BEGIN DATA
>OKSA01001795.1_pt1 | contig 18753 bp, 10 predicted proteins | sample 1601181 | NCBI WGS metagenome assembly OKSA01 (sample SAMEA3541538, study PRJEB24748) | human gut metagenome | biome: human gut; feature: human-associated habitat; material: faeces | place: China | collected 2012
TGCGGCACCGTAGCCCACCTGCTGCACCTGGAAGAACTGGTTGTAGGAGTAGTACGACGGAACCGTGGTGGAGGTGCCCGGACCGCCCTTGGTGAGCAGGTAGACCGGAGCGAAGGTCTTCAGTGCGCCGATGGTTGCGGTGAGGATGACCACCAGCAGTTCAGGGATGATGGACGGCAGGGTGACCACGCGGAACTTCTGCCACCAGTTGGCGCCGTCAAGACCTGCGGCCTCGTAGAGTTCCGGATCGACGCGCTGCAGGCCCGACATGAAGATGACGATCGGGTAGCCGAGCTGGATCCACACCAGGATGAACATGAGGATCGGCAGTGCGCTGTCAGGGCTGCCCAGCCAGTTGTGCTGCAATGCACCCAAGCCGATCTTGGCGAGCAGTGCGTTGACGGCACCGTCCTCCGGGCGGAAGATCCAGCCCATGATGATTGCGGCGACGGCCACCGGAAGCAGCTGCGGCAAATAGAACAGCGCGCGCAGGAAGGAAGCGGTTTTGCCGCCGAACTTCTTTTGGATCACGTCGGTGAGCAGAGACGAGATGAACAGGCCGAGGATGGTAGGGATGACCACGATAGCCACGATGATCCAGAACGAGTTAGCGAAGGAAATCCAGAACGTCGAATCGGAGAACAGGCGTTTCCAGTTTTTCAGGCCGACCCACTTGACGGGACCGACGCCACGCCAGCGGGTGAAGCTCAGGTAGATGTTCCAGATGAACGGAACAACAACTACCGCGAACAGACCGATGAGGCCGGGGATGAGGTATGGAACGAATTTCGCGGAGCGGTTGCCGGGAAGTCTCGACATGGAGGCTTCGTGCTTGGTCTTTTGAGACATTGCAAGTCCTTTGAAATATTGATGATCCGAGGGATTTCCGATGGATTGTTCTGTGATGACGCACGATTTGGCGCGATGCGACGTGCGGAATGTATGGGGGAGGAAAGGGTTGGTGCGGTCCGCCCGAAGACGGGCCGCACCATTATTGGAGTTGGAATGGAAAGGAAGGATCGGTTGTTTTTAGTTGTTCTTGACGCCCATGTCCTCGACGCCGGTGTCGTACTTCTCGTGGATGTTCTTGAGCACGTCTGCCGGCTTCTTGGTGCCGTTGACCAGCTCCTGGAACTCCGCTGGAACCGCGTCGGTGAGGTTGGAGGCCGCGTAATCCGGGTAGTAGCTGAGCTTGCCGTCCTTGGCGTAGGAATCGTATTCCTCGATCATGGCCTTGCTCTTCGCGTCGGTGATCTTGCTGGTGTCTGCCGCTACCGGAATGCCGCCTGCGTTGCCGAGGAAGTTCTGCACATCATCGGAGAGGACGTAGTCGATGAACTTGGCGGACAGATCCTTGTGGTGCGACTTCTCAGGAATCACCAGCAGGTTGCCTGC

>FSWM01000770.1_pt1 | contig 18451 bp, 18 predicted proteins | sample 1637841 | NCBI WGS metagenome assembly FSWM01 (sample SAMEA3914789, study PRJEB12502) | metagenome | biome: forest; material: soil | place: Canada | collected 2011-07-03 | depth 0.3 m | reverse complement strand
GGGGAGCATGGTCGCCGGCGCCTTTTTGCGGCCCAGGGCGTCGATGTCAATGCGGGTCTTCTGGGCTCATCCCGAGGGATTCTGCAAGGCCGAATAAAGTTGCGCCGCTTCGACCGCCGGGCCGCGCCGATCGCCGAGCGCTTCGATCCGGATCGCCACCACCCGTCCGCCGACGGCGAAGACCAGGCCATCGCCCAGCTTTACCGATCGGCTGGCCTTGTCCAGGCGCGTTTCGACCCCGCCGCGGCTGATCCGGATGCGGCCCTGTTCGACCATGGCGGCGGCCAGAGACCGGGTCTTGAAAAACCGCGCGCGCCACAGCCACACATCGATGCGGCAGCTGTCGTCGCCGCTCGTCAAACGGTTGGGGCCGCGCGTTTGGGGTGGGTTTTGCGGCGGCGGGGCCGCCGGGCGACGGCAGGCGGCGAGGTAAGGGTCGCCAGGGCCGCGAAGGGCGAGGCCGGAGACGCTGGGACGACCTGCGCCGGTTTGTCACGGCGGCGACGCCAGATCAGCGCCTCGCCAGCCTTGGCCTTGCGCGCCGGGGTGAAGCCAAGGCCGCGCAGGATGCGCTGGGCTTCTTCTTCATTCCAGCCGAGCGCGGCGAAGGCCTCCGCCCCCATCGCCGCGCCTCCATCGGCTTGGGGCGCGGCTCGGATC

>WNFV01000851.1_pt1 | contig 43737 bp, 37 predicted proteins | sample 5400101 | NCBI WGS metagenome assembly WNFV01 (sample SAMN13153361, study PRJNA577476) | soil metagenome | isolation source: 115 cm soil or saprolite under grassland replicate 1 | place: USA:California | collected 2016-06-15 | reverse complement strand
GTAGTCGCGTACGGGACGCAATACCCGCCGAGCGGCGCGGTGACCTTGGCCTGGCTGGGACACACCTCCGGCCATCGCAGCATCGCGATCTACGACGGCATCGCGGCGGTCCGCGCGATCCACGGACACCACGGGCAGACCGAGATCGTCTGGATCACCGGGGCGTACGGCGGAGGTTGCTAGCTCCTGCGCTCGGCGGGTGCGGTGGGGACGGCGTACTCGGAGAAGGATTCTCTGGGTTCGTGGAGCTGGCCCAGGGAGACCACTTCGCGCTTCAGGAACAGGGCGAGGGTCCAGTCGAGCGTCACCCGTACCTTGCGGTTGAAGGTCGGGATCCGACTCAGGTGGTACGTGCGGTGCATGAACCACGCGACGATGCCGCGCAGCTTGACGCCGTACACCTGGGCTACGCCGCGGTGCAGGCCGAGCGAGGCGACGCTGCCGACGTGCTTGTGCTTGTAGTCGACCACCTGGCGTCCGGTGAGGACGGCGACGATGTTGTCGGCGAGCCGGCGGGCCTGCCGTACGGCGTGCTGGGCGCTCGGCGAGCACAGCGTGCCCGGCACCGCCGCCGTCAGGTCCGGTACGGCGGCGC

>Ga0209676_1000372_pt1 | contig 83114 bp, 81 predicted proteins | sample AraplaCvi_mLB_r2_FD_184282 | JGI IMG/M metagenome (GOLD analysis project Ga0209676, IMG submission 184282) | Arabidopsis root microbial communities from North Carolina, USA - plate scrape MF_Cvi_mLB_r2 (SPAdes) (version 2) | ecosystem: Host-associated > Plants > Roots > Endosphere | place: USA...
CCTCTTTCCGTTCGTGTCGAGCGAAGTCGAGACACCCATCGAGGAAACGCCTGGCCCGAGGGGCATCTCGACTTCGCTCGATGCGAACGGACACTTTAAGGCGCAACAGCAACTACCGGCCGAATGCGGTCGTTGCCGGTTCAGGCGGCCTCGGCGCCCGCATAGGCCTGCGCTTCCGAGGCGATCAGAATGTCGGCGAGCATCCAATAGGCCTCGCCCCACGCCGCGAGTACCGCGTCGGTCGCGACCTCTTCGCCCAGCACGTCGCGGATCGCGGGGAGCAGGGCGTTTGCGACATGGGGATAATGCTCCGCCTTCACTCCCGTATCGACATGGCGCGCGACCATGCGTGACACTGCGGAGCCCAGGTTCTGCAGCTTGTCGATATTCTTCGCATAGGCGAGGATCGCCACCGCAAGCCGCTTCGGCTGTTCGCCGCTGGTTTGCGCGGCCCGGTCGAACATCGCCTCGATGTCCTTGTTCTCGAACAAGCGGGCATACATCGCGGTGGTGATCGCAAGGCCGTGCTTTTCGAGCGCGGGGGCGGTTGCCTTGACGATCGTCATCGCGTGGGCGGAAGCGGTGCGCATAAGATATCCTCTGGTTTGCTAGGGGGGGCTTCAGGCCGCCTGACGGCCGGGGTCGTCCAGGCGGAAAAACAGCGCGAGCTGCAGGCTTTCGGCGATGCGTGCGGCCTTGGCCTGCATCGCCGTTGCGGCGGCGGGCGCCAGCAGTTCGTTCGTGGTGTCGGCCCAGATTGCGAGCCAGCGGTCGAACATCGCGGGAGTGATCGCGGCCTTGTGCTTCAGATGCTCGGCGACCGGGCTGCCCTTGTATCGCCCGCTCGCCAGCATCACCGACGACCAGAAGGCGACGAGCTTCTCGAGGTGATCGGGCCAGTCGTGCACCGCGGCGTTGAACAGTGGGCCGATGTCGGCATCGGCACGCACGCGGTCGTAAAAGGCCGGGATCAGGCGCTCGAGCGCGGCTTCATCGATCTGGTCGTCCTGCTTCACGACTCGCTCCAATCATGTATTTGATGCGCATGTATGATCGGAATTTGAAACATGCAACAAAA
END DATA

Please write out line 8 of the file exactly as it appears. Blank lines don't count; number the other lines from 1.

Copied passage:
CCTCTTTCCGTTCGTGTCGAGCGAAGTCGAGACACCCATCGAGGAAACGCCTGGCCCGAGGGGCATCTCGACTTCGCTCGATGCGAACGGACACTTTAAGGCGCAACAGCAACTACCGGCCGAATGCGGTCGTTGCCGGTTCAGGCGGCCTCGGCGCCCGCATAGGCCTGCGCTTCCGAGGCGATCAGAATGTCGGCGAGCATCCAATAGGCCTCGCCCCACGCCGCGAGTACCGCGTCGGTCGCGACCTCTTCGCCCAGCACGTCGCGGATCGCGGGGAGCAGGGCGTTTGCGACATGGGGATAATGCTCCGCCTTCACTCCCGTATCGACATGGCGCGCGACCATGCGTGACACTGCGGAGCCCAGGTTCTGCAGCTTGTCGATATTCTTCGCATAGGCGAGGATCGCCACCGCAAGCCGCTTCGGCTGTTCGCCGCTGGTTTGCGCGGCCCGGTCGAACATCGCCTCGATGTCCTTGTTCTCGAACAAGCGGGCATACATCGCGGTGGTGATCGCAAGGCCGTGCTTTTCGAGCGCGGGGGCGGTTGCCTTGACGATCGTCATCGCGTGGGCGGAAGCGGTGCGCATAAGATATCCTCTGGTTTGCTAGGGGGGGCTTCAGGCCGCCTGACGGCCGGGGTCGTCCAGGCGGAAAAACAGCGCGAGCTGCAGGCTTTCGGCGATGCGTGCGGCCTTGGCCTGCATCGCCGTTGCGGCGGCGGGCGCCAGCAGTTCGTTCGTGGTGTCGGCCCAGATTGCGAGCCAGCGGTCGAACATCGCGGGAGTGATCGCGGCCTTGTGCTTCAGATGCTCGGCGACCGGGCTGCCCTTGTATCGCCCGCTCGCCAGCATCACCGACGACCAGAAGGCGACGAGCTTCTCGAGGTGATCGGGCCAGTCGTGCACCGCGGCGTTGAACAGTGGGCCGATGTCGGCATCGGCACGCACGCGGTCGTAAAAGGCCGGGATCAGGCGCTCGAGCGCGGCTTCATCGATCTGGTCGTCCTGCTTCACGACTCGCTCCAATCATGTATTTGATGCGCATGTATGATCGGAATTTGAAACATGCAACAAAA